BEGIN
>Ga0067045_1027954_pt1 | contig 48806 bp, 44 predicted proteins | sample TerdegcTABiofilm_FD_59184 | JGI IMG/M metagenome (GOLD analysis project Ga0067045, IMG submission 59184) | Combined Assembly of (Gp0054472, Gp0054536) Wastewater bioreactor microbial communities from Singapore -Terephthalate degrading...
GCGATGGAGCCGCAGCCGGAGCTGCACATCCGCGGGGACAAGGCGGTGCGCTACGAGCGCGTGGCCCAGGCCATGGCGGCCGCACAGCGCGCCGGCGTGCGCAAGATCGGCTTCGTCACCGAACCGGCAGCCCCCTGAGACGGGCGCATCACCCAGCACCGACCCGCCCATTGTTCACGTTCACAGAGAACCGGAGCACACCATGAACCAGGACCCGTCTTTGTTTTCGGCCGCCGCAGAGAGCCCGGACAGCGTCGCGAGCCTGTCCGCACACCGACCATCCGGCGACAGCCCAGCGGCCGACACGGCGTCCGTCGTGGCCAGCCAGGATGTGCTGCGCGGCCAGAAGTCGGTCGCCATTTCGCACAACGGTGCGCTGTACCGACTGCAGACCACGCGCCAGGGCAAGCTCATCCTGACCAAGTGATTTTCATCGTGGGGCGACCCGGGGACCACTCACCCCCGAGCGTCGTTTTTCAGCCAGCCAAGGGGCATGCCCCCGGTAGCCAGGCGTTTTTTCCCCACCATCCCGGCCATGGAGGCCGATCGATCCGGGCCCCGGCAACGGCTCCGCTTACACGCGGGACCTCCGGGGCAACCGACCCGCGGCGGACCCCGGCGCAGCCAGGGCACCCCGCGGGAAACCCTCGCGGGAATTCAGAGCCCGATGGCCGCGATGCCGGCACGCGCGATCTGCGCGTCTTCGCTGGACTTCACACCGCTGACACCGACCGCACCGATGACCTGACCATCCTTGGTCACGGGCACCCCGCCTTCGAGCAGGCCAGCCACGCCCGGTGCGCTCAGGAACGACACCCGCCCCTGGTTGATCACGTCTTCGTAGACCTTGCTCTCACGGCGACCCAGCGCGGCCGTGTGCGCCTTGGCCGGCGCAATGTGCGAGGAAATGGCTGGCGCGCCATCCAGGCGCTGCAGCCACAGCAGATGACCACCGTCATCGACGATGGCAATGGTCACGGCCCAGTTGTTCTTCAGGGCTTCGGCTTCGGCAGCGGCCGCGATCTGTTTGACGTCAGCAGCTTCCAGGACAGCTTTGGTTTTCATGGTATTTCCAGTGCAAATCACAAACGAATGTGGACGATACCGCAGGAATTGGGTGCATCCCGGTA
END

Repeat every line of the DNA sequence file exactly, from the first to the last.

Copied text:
>Ga0067045_1027954_pt1 | contig 48806 bp, 44 predicted proteins | sample TerdegcTABiofilm_FD_59184 | JGI IMG/M metagenome (GOLD analysis project Ga0067045, IMG submission 59184) | Combined Assembly of (Gp0054472, Gp0054536) Wastewater bioreactor microbial communities from Singapore -Terephthalate degrading...
GCGATGGAGCCGCAGCCGGAGCTGCACATCCGCGGGGACAAGGCGGTGCGCTACGAGCGCGTGGCCCAGGCCATGGCGGCCGCACAGCGCGCCGGCGTGCGCAAGATCGGCTTCGTCACCGAACCGGCAGCCCCCTGAGACGGGCGCATCACCCAGCACCGACCCGCCCATTGTTCACGTTCACAGAGAACCGGAGCACACCATGAACCAGGACCCGTCTTTGTTTTCGGCCGCCGCAGAGAGCCCGGACAGCGTCGCGAGCCTGTCCGCACACCGACCATCCGGCGACAGCCCAGCGGCCGACACGGCGTCCGTCGTGGCCAGCCAGGATGTGCTGCGCGGCCAGAAGTCGGTCGCCATTTCGCACAACGGTGCGCTGTACCGACTGCAGACCACGCGCCAGGGCAAGCTCATCCTGACCAAGTGATTTTCATCGTGGGGCGACCCGGGGACCACTCACCCCCGAGCGTCGTTTTTCAGCCAGCCAAGGGGCATGCCCCCGGTAGCCAGGCGTTTTTTCCCCACCATCCCGGCCATGGAGGCCGATCGATCCGGGCCCCGGCAACGGCTCCGCTTACACGCGGGACCTCCGGGGCAACCGACCCGCGGCGGACCCCGGCGCAGCCAGGGCACCCCGCGGGAAACCCTCGCGGGAATTCAGAGCCCGATGGCCGCGATGCCGGCACGCGCGATCTGCGCGTCTTCGCTGGACTTCACACCGCTGACACCGACCGCACCGATGACCTGACCATCCTTGGTCACGGGCACCCCGCCTTCGAGCAGGCCAGCCACGCCCGGTGCGCTCAGGAACGACACCCGCCCCTGGTTGATCACGTCTTCGTAGACCTTGCTCTCACGGCGACCCAGCGCGGCCGTGTGCGCCTTGGCCGGCGCAATGTGCGAGGAAATGGCTGGCGCGCCATCCAGGCGCTGCAGCCACAGCAGATGACCACCGTCATCGACGATGGCAATGGTCACGGCCCAGTTGTTCTTCAGGGCTTCGGCTTCGGCAGCGGCCGCGATCTGTTTGACGTCAGCAGCTTCCAGGACAGCTTTGGTTTTCATGGTATTTCCAGTGCAAATCACAAACGAATGTGGACGATACCGCAGGAATTGGGTGCATCCCGGTA